On VE Day itself, huge crowds gathered in the streets to celebrate. The Prime Minister and the royal family appeared on the balcony of Buckingham Palace. Such was the enthusiasm of the crowd that the royal family made eight appearances on the balcony that day to celebrate with the people. After dinner, the 19-year-old Princess Elizabeth – now our Queen – and her 14-year-old sister Princess Margaret left the palace and celebrated with the people, singing and dancing in the streets. Dressed in her Auxiliary Transport Service uniform, the future Queen avoided much notice. “I pulled my uniform cap well down over my eyes,” Elizabeth recalled in 1985. “I remember lines of unknown people linking arms and walking down Whitehall, and all of us were swept along by tides of happiness and relief.”

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Ground crew on a RAF Bomber Command station return the ‘V for Victory’ sign to a neighbouring searchlight crew. Silhouetted is the nose of a Lancaster bomber. (source)

Despite the celebrations, the war was not over. Fighting continued in the Asia-Pacific region until the dropping of atomic bombs on the cities of Hiroshima and Nagasaki forced the Japanese to surrender on 15th August 1945 – VJ Day. By the end of the war, 18,000,000 service personnel and 45,000,000 civilians had been killed. Families had been devastated. Cities across the world were in ruins. Rationing– the control of how much food and essential commodities people could buy – continued until 1954.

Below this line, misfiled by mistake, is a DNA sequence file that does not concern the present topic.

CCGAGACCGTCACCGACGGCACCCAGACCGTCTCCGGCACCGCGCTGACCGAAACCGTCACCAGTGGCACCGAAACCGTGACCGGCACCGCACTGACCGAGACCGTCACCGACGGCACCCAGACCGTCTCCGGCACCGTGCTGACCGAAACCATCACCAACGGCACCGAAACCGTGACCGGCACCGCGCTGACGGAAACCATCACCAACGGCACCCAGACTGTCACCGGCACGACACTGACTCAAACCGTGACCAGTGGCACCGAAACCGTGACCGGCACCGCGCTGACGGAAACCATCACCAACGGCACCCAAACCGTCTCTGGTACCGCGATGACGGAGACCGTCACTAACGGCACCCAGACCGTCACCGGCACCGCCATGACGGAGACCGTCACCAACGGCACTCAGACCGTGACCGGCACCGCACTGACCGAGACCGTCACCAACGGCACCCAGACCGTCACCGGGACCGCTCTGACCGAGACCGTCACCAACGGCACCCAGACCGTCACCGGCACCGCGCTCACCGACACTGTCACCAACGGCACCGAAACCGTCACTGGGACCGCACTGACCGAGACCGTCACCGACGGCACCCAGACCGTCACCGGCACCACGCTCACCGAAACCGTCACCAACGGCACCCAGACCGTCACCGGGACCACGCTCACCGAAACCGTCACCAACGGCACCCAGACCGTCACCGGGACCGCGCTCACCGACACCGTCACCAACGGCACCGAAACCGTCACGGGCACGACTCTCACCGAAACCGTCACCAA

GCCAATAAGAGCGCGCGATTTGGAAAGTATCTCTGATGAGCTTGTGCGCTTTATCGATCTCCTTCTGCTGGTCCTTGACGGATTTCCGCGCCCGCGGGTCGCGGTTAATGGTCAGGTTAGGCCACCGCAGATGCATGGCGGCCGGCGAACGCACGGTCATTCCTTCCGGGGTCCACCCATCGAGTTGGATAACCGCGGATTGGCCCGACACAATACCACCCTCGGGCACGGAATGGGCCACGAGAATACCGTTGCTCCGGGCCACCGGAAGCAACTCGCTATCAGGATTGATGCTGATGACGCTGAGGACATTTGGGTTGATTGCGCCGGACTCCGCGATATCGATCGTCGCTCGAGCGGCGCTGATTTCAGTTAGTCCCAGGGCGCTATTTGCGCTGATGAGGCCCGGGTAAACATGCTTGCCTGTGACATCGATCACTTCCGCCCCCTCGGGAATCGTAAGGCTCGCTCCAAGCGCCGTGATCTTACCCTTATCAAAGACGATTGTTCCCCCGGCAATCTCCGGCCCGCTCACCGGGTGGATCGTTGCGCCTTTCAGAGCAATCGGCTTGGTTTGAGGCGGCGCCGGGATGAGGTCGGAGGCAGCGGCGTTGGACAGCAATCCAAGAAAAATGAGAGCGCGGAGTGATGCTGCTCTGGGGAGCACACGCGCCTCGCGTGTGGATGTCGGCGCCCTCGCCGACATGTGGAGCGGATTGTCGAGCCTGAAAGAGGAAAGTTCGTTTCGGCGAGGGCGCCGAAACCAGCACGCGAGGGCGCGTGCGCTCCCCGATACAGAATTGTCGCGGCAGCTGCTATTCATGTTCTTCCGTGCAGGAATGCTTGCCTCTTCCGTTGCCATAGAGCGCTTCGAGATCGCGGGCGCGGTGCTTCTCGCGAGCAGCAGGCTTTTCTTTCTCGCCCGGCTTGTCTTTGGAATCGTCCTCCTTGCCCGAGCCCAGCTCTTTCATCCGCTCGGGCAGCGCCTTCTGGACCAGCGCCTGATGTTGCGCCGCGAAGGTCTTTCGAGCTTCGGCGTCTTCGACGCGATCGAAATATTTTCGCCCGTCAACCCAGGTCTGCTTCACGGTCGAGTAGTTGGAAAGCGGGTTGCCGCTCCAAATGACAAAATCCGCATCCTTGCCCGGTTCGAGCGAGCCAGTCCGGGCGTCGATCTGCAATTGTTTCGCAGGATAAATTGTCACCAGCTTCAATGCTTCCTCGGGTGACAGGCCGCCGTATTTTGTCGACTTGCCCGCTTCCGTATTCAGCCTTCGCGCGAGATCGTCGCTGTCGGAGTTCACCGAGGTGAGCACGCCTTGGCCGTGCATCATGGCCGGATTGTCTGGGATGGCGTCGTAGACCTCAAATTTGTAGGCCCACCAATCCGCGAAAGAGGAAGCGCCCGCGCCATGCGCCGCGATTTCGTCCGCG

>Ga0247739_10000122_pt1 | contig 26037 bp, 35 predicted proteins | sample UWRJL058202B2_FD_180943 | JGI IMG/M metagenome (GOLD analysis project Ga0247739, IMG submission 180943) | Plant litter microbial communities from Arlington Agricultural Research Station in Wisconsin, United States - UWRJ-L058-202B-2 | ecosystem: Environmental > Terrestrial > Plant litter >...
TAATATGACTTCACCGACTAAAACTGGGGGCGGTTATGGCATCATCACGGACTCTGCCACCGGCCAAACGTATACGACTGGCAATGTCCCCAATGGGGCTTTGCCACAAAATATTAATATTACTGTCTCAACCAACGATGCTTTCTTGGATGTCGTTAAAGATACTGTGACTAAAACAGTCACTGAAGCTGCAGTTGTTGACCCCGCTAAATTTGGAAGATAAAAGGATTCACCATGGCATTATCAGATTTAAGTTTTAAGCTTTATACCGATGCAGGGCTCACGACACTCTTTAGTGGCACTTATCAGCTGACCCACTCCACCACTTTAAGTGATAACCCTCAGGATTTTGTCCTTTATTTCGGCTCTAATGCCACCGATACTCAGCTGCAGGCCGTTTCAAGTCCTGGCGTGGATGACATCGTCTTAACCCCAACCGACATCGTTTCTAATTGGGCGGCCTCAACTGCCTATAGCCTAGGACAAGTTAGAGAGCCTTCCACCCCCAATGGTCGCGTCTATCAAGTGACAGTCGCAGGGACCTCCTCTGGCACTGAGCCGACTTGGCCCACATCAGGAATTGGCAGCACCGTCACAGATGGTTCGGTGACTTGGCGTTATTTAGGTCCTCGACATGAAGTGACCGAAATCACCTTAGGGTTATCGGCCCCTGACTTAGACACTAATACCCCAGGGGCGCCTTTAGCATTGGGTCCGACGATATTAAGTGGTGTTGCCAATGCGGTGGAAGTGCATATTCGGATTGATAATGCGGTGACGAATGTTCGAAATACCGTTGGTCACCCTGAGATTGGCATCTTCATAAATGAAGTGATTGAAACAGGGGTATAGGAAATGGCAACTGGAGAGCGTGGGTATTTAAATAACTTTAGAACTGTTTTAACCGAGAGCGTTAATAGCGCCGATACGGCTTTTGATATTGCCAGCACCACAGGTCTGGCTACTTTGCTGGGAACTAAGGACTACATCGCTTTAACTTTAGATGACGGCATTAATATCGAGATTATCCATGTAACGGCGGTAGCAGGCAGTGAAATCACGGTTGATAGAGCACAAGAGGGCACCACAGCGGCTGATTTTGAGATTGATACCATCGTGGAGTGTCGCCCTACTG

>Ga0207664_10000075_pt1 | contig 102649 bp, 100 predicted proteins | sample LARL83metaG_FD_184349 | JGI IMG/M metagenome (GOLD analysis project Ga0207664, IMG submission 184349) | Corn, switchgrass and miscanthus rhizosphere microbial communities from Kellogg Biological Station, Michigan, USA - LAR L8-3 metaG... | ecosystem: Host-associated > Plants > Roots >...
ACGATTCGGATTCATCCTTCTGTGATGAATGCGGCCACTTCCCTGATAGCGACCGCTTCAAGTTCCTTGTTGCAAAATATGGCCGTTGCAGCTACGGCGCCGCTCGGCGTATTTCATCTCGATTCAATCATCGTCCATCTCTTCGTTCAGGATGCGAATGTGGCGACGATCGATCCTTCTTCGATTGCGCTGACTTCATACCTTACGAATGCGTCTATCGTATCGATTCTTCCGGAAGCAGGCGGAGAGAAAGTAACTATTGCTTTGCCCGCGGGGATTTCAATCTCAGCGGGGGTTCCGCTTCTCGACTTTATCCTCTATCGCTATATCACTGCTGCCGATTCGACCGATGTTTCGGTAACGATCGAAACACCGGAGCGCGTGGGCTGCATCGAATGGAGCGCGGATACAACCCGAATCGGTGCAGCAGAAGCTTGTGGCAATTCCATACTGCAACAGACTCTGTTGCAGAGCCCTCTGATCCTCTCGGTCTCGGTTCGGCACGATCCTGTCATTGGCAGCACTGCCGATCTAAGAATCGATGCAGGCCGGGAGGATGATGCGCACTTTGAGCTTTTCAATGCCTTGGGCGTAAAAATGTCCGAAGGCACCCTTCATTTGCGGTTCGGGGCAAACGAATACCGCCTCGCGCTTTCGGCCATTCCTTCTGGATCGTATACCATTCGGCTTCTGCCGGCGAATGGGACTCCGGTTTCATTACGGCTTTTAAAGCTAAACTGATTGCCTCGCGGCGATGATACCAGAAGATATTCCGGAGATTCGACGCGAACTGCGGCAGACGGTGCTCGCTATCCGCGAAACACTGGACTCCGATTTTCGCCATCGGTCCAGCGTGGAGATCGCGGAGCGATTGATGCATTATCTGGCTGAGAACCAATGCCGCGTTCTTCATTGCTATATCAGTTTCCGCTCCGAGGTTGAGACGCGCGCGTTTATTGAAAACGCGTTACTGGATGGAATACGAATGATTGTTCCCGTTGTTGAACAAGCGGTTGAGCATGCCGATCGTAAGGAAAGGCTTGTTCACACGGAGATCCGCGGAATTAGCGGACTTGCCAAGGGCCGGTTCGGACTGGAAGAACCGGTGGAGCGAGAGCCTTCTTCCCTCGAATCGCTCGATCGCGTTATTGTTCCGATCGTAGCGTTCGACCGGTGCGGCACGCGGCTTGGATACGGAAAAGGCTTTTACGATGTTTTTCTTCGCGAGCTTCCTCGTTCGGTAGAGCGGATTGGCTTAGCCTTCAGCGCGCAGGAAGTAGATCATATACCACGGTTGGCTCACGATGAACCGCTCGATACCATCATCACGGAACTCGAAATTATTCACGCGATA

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Two small girls with their flags in the ruins of Battersea, London, 1945 (source)

This year, on the 75th anniversary of VE Day, we find ourselves again involved in a collective struggle. I don’t feel comfortable with some of the comparisons between the coronavirus outbreak and World War Two. Our contribution to this effort is not to leave our homes and go off to fight, but rather – for most of us – it’s to stay at home and limit the spread of the disease, to ease the pressure for those on the front line. The virus is not going to surrender: victory will be slow and gradual. But what is clear is that, if we are to win in the battle against COVID-19, it has to be a collective effort. Success in this struggle relies on all of us working together, supporting each other, ensuring that our actions protect those more vulnerable than ourselves. We must all play our part.

So, when I stand for the two minutes’ silence on Friday morning, I will be thinking of all those heroes who lost their lives to defend our freedom and our way of life, not only in the war of 1939-1945, but on the front line of the struggle against COVID-19. I am – we are – forever in their debt.

More about VE Day 75

Connecting

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Living in lockdown for the past month, we have been searching out things to do. With my youngest son, we raided our childhood games shelves and brought out a few old favourites. I’m sorry to say he defeated me at Snakes & Ladders, although I managed a narrow victory in Ludo! We also dug out Boggle and our second-hand Connect 4 game. This was a big hit and all three of my children ended up involved in a competitive tournament, trying to outsmart each other to join up lines of four yellow or red tokens in the drop-in grid (pro-tip: sneaky reverse diagonals were the most effective strategy!)